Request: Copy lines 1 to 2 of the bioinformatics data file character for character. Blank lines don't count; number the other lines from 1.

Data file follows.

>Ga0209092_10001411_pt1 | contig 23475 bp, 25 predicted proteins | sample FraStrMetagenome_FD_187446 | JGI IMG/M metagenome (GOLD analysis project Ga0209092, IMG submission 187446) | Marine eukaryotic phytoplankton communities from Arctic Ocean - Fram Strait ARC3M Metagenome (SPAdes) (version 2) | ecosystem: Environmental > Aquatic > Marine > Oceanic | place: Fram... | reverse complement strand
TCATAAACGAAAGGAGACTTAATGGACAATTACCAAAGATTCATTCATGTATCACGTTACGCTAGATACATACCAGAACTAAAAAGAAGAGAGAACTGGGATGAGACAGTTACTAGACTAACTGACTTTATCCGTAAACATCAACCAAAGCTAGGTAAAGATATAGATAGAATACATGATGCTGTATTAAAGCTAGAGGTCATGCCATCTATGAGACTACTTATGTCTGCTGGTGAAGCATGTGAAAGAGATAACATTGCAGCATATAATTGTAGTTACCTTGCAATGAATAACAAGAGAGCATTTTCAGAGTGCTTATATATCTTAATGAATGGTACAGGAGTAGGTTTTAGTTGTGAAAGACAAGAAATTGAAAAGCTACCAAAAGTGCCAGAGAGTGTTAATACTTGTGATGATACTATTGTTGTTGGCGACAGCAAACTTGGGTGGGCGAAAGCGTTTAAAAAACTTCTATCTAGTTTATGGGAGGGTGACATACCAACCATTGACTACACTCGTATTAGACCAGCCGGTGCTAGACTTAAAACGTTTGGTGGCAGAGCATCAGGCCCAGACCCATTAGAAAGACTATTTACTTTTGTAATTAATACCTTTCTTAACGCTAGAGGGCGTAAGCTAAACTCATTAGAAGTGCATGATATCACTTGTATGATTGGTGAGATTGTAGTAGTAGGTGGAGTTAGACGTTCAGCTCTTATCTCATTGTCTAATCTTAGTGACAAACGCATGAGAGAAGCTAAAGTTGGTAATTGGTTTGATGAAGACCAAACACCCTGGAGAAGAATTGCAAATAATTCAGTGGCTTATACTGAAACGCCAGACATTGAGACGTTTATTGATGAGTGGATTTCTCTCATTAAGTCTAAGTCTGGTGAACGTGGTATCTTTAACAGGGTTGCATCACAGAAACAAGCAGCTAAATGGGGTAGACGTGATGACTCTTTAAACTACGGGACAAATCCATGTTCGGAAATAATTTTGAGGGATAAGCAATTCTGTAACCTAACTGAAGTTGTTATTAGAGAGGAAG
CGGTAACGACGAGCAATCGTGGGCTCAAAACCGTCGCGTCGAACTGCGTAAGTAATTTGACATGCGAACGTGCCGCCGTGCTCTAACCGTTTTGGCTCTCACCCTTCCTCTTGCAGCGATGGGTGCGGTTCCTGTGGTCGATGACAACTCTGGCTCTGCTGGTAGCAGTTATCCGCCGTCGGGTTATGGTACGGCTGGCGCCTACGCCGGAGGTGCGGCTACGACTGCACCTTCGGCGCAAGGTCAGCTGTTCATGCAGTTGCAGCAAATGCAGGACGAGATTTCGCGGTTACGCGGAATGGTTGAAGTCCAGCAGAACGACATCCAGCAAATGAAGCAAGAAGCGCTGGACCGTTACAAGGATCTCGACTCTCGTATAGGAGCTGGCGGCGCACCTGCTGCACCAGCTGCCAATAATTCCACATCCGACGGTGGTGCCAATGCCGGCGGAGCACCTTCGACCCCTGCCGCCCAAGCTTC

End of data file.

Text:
>Ga0209092_10001411_pt1 | contig 23475 bp, 25 predicted proteins | sample FraStrMetagenome_FD_187446 | JGI IMG/M metagenome (GOLD analysis project Ga0209092, IMG submission 187446) | Marine eukaryotic phytoplankton communities from Arctic Ocean - Fram Strait ARC3M Metagenome (SPAdes) (version 2) | ecosystem: Environmental > Aquatic > Marine > Oceanic | place: Fram... | reverse complement strand
TCATAAACGAAAGGAGACTTAATGGACAATTACCAAAGATTCATTCATGTATCACGTTACGCTAGATACATACCAGAACTAAAAAGAAGAGAGAACTGGGATGAGACAGTTACTAGACTAACTGACTTTATCCGTAAACATCAACCAAAGCTAGGTAAAGATATAGATAGAATACATGATGCTGTATTAAAGCTAGAGGTCATGCCATCTATGAGACTACTTATGTCTGCTGGTGAAGCATGTGAAAGAGATAACATTGCAGCATATAATTGTAGTTACCTTGCAATGAATAACAAGAGAGCATTTTCAGAGTGCTTATATATCTTAATGAATGGTACAGGAGTAGGTTTTAGTTGTGAAAGACAAGAAATTGAAAAGCTACCAAAAGTGCCAGAGAGTGTTAATACTTGTGATGATACTATTGTTGTTGGCGACAGCAAACTTGGGTGGGCGAAAGCGTTTAAAAAACTTCTATCTAGTTTATGGGAGGGTGACATACCAACCATTGACTACACTCGTATTAGACCAGCCGGTGCTAGACTTAAAACGTTTGGTGGCAGAGCATCAGGCCCAGACCCATTAGAAAGACTATTTACTTTTGTAATTAATACCTTTCTTAACGCTAGAGGGCGTAAGCTAAACTCATTAGAAGTGCATGATATCACTTGTATGATTGGTGAGATTGTAGTAGTAGGTGGAGTTAGACGTTCAGCTCTTATCTCATTGTCTAATCTTAGTGACAAACGCATGAGAGAAGCTAAAGTTGGTAATTGGTTTGATGAAGACCAAACACCCTGGAGAAGAATTGCAAATAATTCAGTGGCTTATACTGAAACGCCAGACATTGAGACGTTTATTGATGAGTGGATTTCTCTCATTAAGTCTAAGTCTGGTGAACGTGGTATCTTTAACAGGGTTGCATCACAGAAACAAGCAGCTAAATGGGGTAGACGTGATGACTCTTTAAACTACGGGACAAATCCATGTTCGGAAATAATTTTGAGGGATAAGCAATTCTGTAACCTAACTGAAGTTGTTATTAGAGAGGAAG